The international growth and influence of bioethics has led some to identify it as a decisive shift in the location and exercise of 'biopower'. This book provides an in-depth study of how philosophers, lawyers and other 'outsiders' came to play a major role in discussing and helping to regulate issues that used to be left to doctors and scientists. It discusses how club regulation stemmed not only from the professionalising tactics of doctors and scientists, but was compounded by the 'hands-off' approach of politicians and professionals in fields such as law, philosophy and theology. The book outlines how theologians such as Ian Ramsey argued that 'transdisciplinary groups' were needed to meet the challenges posed by secular and increasingly pluralistic societies. It also examines their links with influential figures in the early history of American bioethics. The book centres on the work of the academic lawyer Ian Kennedy, who was the most high-profile advocate of the approach he explicitly termed 'bioethics'. It shows how Mary Warnock echoed governmental calls for external oversight. Many clinicians and researchers supported her calls for a 'monitoring body' to scrutinise in vitro fertilisation and embryo research. The growth of bioethics in British universities occurred in the 1980s and 1990s with the emergence of dedicated centres for bioethics. The book details how some senior doctors and bioethicists led calls for a politically-funded national bioethics committee during the 1980s. It details how recent debates on assisted dying highlight the authority and influence of British bioethicists.

The origins and endurance of club regulation

1 Ethics ‘by and for professions’: the origins and endurance of club regulation Doctors and scientists successfully argued that they should be left to determine their own conduct during the nineteenth and much of the twentieth centuries, in a form of self-governance that Michael Moran terms ‘club regulation’.1 They portrayed medical and scientific ethics as internal concerns in this period – produced ‘by and for’ colleagues and mainly concerned with limiting intra-professional conflicts.2 This view of ethics functioned as what Harold Perkin calls a ‘strategy of

in The making of British bioethics
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of governance, which Michael Moran terms ‘club regulation’, stemmed not only from the professionalising tactics of doctors and scientists, but was compounded by the ‘hands-off’ approach of politicians and professionals in fields such as law, philosophy and theology.66 I outline how these attitudes persisted into the 1960s, ensuring that club regulation survived a ‘backlash against professional society’ and criticism of medical research by the ‘whistleblower’ Maurice Pappworth. Chapter 2 examines why outsiders increasingly joined debates on medical procedures such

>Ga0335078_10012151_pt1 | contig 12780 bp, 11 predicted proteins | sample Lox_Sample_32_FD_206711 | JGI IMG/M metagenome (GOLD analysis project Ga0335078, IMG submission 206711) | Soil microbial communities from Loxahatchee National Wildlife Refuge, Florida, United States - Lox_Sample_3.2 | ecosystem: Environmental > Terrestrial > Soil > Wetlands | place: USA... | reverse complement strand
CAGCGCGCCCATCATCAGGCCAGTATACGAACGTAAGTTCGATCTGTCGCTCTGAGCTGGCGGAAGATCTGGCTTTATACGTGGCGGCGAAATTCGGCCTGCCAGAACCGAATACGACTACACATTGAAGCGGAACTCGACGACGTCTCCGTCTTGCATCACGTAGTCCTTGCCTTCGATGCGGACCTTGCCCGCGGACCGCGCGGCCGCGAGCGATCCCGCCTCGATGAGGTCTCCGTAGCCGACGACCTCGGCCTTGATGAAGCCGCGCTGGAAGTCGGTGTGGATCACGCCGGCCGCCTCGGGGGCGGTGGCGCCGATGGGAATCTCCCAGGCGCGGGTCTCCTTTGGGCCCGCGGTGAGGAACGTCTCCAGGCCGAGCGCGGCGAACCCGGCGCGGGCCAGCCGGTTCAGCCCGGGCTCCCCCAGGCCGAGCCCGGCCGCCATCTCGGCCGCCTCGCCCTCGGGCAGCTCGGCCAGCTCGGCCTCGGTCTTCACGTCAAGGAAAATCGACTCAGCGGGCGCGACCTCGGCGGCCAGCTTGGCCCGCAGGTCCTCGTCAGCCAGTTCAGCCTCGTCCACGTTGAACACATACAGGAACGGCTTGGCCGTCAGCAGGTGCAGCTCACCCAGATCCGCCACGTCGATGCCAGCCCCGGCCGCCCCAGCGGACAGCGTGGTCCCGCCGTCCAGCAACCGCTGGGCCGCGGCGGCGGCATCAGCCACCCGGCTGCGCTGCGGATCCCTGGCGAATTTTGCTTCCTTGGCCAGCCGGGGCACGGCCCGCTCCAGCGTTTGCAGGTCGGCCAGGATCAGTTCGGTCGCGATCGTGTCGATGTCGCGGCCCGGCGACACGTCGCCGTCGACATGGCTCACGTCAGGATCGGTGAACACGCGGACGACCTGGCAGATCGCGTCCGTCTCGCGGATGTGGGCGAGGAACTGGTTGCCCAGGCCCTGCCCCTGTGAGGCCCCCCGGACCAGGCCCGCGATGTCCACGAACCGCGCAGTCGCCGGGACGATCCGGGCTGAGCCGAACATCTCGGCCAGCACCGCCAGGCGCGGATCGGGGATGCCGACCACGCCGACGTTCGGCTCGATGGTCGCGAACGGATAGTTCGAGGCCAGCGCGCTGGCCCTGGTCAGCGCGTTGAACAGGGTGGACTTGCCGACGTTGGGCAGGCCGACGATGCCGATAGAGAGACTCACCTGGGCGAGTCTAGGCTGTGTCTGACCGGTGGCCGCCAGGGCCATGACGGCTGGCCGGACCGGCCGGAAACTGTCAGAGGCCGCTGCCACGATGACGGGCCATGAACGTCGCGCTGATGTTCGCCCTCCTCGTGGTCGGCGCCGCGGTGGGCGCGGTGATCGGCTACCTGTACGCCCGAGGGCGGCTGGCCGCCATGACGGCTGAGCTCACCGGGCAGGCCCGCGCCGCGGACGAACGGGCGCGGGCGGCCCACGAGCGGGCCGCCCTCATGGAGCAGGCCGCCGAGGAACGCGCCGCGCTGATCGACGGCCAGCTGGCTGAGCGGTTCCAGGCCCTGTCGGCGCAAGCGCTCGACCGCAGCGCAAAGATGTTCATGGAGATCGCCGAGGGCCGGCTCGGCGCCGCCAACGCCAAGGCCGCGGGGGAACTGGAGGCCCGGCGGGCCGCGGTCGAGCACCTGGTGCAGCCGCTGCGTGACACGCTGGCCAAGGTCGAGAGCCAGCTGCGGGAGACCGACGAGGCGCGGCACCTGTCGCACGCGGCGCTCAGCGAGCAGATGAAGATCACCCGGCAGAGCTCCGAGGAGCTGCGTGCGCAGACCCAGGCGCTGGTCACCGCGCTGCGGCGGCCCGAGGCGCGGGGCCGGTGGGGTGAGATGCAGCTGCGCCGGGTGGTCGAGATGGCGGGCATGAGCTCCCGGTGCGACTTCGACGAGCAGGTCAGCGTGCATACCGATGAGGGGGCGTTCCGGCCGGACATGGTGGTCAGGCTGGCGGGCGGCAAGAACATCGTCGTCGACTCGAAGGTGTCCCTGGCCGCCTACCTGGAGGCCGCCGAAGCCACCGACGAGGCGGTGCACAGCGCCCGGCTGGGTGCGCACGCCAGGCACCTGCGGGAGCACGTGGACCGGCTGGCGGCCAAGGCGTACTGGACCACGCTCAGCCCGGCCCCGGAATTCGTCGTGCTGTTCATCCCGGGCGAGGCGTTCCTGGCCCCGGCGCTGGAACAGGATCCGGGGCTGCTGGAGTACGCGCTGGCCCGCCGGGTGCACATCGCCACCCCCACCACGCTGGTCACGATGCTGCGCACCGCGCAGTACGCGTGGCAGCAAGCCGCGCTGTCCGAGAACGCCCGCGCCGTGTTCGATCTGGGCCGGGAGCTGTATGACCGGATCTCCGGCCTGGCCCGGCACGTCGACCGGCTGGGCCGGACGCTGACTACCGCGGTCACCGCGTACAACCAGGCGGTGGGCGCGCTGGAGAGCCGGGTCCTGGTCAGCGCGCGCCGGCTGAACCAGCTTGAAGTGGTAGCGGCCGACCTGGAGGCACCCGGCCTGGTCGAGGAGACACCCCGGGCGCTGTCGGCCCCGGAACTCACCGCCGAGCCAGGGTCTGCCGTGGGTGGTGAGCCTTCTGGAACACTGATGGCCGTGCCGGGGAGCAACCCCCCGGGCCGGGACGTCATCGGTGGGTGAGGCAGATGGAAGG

in The making of British bioethics
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called ‘ethics experts’.18 Thanks to escalating mistrust of club regulation, both in public and, crucially, in government, they derive their authority from being ‘expert outsiders’ who are independent from the profession or procedure under scrutiny.19 Their portrayal as ‘ethics experts’ confirms that bioethicists have indeed contributed to a shift in the location and exercise of biopower in Britain. The days of ‘club regulation’ are a thing of the past and we no longer believe that expertise in medical and scientific ethics is inscribed solely within doctors or

in The making of British bioethics

underpinned political support for club regulation in Britain. But this was not quite the case. GMAG was certainly not comparable to American bodies such as the National Commission for Protection of Human Subjects and the later President’s Commission for the Study of Ethical Problems in Medicine, which was established by President Jimmy Carter in 1978.191 This was clear when civil servants stressed that ‘working scientists must be the backbone’ of GMAG.192 Secondly, and in a more telling contrast, the lay representatives were the least influential members of GMAG and had

in The making of British bioethics